Humber Teaching NHS Foundation Trust are raising awareness of diabetes and the small changes people can make to reduce their risk of developing the disease.

According to the International Diabetes Federation, 425 million people suffer from diabetes around the world.

The theme for this year’s World Diabetes Day (14 November) is Family and Diabetes, with the aim of the theme to raise awareness of the impact that diabetes has on the family and support network of those affected.

The Trust’s diabetes and dietetics teams will be at Brunswick shopping centre in Scarborough on Wednesday 14 November ready to talk to the public about diabetes and offer advice.

Diabetes is a chronic disease that occurs either when the pancreas does not produce enough insulin or when the body cannot effectively use the insulin it produces.

In 2016, an estimated 1.6 million deaths were directly caused by diabetes with the disease a major cause of blindness, kidney failure, heart attacks, stroke, and lower limb amputation.

Here we list some key warning signs of diabetes:

  • Feeling very thirsty;
  • Urinating more frequently than usual, particularly at night;
  • Feeling very tired;
  • Weight loss and loss of muscle bulk;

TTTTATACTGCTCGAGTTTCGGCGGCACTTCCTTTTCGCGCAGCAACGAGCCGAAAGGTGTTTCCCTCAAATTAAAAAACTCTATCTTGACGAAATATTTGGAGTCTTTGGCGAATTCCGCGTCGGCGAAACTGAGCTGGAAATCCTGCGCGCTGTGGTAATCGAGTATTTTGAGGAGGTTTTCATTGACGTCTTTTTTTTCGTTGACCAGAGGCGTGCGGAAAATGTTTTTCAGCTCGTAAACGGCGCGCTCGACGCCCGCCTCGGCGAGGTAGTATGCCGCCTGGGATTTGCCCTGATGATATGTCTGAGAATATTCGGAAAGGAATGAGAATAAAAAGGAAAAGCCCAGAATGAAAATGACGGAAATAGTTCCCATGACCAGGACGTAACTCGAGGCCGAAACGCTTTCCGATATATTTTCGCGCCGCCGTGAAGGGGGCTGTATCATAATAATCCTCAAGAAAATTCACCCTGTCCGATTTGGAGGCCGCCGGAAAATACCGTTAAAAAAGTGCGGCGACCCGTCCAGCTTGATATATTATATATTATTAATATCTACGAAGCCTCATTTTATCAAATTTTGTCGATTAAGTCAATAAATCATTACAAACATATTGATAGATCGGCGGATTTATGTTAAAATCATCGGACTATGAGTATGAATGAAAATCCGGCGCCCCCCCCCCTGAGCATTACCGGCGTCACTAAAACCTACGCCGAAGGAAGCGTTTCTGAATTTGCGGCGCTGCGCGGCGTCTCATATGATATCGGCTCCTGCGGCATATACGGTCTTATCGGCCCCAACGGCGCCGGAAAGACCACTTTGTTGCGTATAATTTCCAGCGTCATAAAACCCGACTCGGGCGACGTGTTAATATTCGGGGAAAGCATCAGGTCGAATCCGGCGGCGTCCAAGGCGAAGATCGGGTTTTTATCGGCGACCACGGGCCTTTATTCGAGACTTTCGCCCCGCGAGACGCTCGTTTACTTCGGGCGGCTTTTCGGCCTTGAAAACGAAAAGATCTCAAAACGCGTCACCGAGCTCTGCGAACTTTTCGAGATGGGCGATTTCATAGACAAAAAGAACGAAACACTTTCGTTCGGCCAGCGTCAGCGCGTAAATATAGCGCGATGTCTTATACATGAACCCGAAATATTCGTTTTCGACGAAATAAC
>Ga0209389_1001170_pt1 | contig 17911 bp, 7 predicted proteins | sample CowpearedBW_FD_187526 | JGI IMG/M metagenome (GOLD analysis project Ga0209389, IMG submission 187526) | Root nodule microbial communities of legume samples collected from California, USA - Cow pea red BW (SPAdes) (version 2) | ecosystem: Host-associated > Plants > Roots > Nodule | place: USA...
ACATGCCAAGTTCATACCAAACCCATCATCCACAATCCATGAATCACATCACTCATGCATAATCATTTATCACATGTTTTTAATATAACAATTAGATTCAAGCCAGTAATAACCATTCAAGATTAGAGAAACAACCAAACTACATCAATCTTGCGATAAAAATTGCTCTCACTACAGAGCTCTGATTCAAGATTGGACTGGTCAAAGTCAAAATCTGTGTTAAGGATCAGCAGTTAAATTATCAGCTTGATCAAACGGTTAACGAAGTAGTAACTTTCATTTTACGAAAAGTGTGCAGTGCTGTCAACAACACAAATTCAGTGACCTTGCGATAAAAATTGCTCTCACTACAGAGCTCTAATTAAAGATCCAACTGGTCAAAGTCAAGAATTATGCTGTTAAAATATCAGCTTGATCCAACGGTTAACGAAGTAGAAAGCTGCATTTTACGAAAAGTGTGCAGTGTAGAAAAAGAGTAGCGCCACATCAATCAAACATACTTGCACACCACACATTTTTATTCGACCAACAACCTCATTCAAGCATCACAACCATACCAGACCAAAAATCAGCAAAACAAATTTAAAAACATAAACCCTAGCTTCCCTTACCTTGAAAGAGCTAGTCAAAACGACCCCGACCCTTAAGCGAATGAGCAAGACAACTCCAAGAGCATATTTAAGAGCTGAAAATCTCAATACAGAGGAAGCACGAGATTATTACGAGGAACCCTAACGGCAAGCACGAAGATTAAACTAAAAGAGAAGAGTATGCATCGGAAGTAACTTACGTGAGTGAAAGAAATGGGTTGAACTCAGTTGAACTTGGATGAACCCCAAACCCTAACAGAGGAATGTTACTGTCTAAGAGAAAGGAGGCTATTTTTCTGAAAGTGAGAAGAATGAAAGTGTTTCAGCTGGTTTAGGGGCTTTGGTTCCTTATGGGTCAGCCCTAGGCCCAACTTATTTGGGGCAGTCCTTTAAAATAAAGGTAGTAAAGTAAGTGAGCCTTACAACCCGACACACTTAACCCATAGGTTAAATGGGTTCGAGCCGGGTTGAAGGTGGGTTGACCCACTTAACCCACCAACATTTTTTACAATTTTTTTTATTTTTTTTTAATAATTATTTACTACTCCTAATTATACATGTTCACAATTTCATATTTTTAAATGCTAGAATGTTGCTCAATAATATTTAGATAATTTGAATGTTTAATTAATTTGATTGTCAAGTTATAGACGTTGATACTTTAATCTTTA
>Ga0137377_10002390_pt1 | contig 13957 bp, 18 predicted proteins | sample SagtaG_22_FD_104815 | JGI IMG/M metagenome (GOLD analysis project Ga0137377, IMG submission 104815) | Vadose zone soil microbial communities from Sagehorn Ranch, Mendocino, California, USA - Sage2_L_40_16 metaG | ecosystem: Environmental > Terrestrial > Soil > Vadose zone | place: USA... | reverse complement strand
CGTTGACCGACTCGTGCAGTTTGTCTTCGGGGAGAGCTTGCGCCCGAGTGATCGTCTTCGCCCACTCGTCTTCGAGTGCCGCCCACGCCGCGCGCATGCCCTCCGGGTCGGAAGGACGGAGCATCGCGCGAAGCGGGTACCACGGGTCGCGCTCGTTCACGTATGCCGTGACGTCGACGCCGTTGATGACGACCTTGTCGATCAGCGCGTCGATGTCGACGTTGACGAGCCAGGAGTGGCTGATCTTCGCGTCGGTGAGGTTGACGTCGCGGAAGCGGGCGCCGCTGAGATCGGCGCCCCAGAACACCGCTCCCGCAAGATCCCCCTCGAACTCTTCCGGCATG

• Cuts or wounds that heal slowly;
  • Blurred vision.

Diabetes Specialist Nurse Liz Harrison said:

Although there are no lifestyle changes you can make to lower your risk of type 1 diabetes, type 2 is often linked to being overweight. Although there are other risk factors, losing weight and adopting positive lifestyle changes can help prevent this condition to develop.

5 ways to significantly reduce your risk of developing diabetes:

  • Lose excess body fat. Quite simply, shedding pounds will drastically reduce your chances of getting type 2 diabetes. 80% of people who have diabetes are overweight, so if you are overweight or obese, it’s time to think about losing weight;
  • Increase your exercise level. Increasing the amount of time you spend exercising will make you feel better and help towards losing weight. Research has found that regular exercise can reduce your risk of developing  by up to 64%. Talk to your GP for an idea of some suitable exercises for you;
  • Stop smoking. Most people are aware of smoking’s link to cancer, but not as many understand how it’s connected to diabetes. Smoking has been proven to increase blood pressure levels, which are known to be a major cause of diabetes;
  • Eat healthily. A diet that is low in fat, sugar and salt and contains a lot of fruit and veg will reduce your cholesterol levels – a simple way to reduce your risk of diabetes;
  • Cut back on alcohol. Drinking alcohol can contribute towards the conditions that cause diabetes. Booze can increase your chances of putting on weight, as it is essentially empty calories. Heavy drinking can also lead to conditions such as chronic pancreatitis, which has a side-effect of diabetes. There’s nothing wrong with a little alcohol in moderation, but excessive drinking can definitely lead to an increased risk of developing type 2 diabetes.

Liz said:

We are looking forward to meeting the public at our event on World Diabetes Day as we want to promote the message of working together and hopefully inspire people to take control of their health.

We’d like to share useful information to help prevent diabetes and provide support and advice to anyone already diagnosed to live well with it and reduce the risks of complications.